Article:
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Possible Sunday School Topics for the Christian Science Bible Lesson

for Sunday, June 11, 2017 on

“God the Preserver of Man”

by Aubrey McMullin, C.S., Godfrey, Illinois
(618) 578-9407

PSST Golden Text – Over and over again, Haggai preached and pleaded with the people of Judah – who returned from exile in Babylon* to a ruined temple, ruined homes, and ruined fields – to overcome their difficulties and rebuild. This rebuilding meant their lives, their homes, their identity, their consciousness of manhood and womanhood as the sons and daughters of God. What does this record of ancient people building mean to us today? Our problems today seem so different, but the "causes" underlying them (ancient and modern) have never changed: pain, fear, selfishness, greed, envy, hatred, war. Where do we find the answers to these problems? How do we put our prayer into action through the building of strong and noble lives? How do we know and trust God's promise of presence in our lives?

PSST Responsive Reading The story of Jacob's ladder in this Responsive Reading is an illustration of the way in which the spiritual idea came to someone who was mesmerized by some pretty big forms of carnal belief. After his trickery and deceit, in an effort to gain some advantage by material means, Jacob was afraid of Esau his brother, and it must have been tough for him to remember his dishonorable acts and hold fear of the consequences of what he had done as he faced an unknown future in a land that he didn't know. As he lay on his stone pillow he dreamed of the ladder reaching from earth to heaven, on which the angels of God were ascending and descending. What does this symbolize for you? Why would Jacob dream of angels ascending and descending when facing the unknown and feeling guilt for his actions toward his brother?

All of the self-seeking and duplicity in Jacob's thought, as well as the fears which he entertained, were forms of error, mental suggestions of some reality apart from God, good; but the angels, as Mrs. Eddy says, in Science and Health with Key to the Scriptures (p. 581), are "God's thoughts passing to man; spiritual intuitions, pure and perfect; the inspiration of goodness, purity, and immortality, counteracting all evil, sensuality, and mortality." Are ideas coming to man anything other than angels, God's thoughts? Do ideas that seem to come from any source other than God have any reality? Can anything in man entertain ideas that are not God's intelligent reflection?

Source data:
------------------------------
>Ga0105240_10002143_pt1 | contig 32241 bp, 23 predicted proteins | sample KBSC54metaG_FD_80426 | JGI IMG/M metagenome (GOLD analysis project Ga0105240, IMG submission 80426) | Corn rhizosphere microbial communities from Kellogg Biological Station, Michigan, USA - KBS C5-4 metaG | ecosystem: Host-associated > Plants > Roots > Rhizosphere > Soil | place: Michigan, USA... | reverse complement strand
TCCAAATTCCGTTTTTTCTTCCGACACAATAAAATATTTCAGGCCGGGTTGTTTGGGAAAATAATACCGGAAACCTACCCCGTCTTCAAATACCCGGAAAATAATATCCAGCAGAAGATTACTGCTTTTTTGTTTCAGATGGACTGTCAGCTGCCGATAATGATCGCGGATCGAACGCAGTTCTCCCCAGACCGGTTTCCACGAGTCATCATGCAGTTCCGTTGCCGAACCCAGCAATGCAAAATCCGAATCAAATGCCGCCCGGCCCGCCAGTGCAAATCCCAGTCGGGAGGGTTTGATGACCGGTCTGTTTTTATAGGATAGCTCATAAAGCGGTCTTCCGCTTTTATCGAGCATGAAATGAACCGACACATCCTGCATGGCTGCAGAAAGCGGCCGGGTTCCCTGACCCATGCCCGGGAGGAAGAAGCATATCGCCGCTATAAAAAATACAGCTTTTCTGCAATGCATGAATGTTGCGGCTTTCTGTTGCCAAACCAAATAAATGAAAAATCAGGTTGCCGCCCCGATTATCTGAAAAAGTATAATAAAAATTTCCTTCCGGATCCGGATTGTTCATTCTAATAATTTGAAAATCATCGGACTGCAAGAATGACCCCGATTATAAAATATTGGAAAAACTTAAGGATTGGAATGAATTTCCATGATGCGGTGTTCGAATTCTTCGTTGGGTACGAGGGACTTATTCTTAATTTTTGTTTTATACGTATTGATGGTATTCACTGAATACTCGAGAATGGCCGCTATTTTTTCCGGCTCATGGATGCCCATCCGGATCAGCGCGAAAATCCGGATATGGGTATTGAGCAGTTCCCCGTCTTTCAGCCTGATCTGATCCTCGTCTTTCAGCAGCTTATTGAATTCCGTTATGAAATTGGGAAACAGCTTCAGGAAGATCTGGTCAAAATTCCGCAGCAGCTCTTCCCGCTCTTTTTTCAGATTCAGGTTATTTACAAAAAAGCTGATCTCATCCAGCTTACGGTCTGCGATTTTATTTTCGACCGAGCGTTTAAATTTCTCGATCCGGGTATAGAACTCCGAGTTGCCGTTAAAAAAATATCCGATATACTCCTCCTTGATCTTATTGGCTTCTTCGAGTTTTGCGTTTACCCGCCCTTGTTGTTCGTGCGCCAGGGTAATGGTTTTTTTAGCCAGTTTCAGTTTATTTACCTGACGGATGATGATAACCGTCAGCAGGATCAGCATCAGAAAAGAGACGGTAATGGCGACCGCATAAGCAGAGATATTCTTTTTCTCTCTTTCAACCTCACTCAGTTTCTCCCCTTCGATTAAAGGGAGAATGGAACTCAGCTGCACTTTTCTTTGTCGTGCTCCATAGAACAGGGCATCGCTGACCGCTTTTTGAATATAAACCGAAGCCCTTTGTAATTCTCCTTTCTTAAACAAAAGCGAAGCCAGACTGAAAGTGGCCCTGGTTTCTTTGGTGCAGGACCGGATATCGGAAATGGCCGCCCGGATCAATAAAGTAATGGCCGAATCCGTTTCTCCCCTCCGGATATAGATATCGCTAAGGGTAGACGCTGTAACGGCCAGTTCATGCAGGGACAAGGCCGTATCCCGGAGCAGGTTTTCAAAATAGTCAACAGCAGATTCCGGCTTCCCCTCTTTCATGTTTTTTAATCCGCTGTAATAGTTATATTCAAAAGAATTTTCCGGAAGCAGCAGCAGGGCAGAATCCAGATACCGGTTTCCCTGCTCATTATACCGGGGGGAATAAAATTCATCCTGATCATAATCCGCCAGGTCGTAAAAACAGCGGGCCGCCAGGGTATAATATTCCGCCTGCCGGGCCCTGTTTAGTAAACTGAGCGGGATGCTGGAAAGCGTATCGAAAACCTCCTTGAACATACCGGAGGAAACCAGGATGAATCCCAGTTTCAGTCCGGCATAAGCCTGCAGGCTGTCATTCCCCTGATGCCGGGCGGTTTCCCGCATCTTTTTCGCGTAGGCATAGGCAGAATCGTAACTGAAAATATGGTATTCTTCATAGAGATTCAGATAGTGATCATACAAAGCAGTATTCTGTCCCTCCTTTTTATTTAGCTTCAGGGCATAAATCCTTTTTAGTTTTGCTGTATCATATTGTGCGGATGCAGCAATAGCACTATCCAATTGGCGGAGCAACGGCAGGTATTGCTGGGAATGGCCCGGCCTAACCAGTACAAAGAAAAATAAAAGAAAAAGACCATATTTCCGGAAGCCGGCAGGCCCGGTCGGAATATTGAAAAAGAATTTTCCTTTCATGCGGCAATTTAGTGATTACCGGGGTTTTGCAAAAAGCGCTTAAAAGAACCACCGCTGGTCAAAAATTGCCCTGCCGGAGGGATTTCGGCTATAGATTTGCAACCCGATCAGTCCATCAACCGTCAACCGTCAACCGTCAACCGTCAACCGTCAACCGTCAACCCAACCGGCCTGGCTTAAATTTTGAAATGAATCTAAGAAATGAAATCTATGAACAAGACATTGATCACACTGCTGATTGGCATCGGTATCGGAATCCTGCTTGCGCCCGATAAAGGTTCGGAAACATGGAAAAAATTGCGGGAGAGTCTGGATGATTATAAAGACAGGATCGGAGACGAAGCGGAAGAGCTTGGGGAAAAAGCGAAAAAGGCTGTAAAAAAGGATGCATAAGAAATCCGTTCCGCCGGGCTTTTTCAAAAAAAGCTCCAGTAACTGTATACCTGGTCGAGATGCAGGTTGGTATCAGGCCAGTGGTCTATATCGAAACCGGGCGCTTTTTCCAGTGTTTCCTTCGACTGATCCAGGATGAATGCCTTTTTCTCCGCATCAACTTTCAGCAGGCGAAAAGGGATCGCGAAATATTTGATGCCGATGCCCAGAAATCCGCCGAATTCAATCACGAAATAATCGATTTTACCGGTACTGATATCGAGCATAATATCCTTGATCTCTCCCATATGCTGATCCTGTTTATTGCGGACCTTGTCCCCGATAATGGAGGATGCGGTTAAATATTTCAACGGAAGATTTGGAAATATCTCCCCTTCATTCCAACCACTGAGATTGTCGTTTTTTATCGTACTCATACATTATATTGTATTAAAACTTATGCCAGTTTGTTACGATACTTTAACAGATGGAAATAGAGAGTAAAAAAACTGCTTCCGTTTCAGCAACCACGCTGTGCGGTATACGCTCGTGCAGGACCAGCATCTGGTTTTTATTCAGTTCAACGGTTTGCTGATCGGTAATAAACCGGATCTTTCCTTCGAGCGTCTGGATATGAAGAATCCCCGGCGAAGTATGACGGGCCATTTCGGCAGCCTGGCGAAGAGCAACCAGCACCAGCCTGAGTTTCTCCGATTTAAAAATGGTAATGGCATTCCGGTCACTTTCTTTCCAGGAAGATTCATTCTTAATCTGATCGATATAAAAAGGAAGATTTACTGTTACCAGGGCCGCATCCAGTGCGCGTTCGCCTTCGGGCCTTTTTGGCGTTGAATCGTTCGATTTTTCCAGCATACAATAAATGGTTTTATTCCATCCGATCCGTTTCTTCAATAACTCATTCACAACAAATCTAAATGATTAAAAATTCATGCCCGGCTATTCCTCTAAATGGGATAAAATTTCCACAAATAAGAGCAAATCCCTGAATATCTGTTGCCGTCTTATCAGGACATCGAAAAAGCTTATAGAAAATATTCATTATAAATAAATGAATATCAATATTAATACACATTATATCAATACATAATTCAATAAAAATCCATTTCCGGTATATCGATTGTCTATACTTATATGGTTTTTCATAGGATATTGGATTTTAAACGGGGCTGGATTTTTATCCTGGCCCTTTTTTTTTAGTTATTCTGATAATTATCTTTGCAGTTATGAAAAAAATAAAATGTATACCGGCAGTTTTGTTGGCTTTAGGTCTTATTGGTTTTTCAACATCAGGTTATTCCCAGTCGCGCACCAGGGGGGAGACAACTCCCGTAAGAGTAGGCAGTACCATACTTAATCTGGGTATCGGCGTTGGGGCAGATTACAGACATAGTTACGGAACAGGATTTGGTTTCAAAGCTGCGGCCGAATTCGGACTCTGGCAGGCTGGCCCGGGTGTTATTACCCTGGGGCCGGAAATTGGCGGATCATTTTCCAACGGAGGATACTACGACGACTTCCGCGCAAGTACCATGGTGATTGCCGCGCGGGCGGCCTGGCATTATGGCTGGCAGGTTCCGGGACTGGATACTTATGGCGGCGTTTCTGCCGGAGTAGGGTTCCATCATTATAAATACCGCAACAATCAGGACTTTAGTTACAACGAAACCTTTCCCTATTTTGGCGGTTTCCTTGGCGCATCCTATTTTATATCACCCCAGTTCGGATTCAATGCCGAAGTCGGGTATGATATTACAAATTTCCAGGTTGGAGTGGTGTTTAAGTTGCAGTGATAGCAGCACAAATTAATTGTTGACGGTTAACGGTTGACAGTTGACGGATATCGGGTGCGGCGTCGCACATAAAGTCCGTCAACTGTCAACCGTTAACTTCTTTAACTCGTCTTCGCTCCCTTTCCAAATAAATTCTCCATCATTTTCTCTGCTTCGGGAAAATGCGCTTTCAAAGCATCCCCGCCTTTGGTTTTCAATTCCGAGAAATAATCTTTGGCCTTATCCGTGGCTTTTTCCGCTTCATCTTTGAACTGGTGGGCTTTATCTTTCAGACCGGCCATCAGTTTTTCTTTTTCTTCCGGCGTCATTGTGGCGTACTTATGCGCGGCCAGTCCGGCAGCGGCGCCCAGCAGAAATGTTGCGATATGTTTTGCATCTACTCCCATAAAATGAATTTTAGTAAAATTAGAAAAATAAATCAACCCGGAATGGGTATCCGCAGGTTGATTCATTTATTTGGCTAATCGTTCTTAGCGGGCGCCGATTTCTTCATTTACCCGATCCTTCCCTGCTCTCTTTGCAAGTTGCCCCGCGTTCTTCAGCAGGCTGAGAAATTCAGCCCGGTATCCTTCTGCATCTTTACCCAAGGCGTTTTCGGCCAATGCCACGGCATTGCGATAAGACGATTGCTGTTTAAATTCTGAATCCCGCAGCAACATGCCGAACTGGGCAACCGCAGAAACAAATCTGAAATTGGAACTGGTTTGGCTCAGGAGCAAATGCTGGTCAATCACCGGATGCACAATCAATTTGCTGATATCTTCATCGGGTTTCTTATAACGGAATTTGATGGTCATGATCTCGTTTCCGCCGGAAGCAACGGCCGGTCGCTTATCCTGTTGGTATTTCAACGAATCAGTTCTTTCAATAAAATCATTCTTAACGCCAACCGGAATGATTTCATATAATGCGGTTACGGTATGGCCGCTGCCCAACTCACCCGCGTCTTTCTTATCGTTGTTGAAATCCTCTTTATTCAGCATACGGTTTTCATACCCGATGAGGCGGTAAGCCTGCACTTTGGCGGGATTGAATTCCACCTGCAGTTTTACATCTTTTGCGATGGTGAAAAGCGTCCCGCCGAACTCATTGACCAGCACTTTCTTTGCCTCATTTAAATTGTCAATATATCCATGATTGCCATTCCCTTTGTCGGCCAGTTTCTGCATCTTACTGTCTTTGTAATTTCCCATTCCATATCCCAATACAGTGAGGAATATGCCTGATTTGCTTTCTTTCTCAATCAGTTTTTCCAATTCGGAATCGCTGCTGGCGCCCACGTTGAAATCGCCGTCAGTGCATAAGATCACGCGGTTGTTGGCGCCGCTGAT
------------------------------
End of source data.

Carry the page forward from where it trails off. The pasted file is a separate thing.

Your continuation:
What are some examples in your life when you, or someone you know, was provided with something they needed, perhaps even in an unexpected way? How have you experienced or witnessed the promise of God's presence like Jacob did?

PSST Section 1 – How does this section help us realize the our innocence and moral courage and integrity, etc. cannot be taken from us? How are we reassured that God preserves us?

Sometimes we assume that when the stakes are high – whether it be government, politics, sports, high finance, relationships, whatever – that it's okay for integrity to take a back seat. The opportunity is too big to lose, right? But this is just the time we need to uphold our own, and everyone else's, integrity, because it's a divine quality and an established part of our nature. Mary Baker Eddy put it this way: "Evasion of Truth cripples integrity, and casts thee down from the pinnacle" (Science and Health with Key to the Scriptures, p. 448). The "pinnacle" she referred to is the pinnacle mentioned in the Bible, when the devil tempted Jesus to jump, out of self-will and arrogance, from the top of the temple in Jerusalem (see Luke 4:9). In other words, it's as if a thought whispered, "Go ahead, be less than you actually are."

A common expression that I've heard used when someone upholds his or her integrity refers to reflection: "I want to be able to look at myself in the mirror tomorrow morning." Knowing ourselves as God's likeness, we can claim the truth of our spiritual being and the wholeness that comes from knowing that our integrity is intact. We can claim that there is no suggestion outside of this purity that can tempt us, or that can tempt others. Integrity is a quality of God, divine Mind, and it is ever active and healing. It calls anything unlike this Mind a lie – anything that involves cynicism, trickery, or plain-old "looking the other way."

Honesty, not dishonesty, is the nature of the universe created by God. Mrs. Eddy states that, "All that God imparts moves in accord with Him, reflecting goodness and power" (SH1, p. 515:22). As the reflection of Mind, each of us can cherish that spiritual identity. When we listen to the inner voice that says, "As for me, I will walk in mine integrity" (Ps. 26:11), we find that honesty isn't just the best policy. It's the only one.

How are we acknowledging our God-given integrity? How are we demonstrating that "the divine Mind that made man maintains His own image and likeness" (SH3, p. 151:23-24), including divine integrity?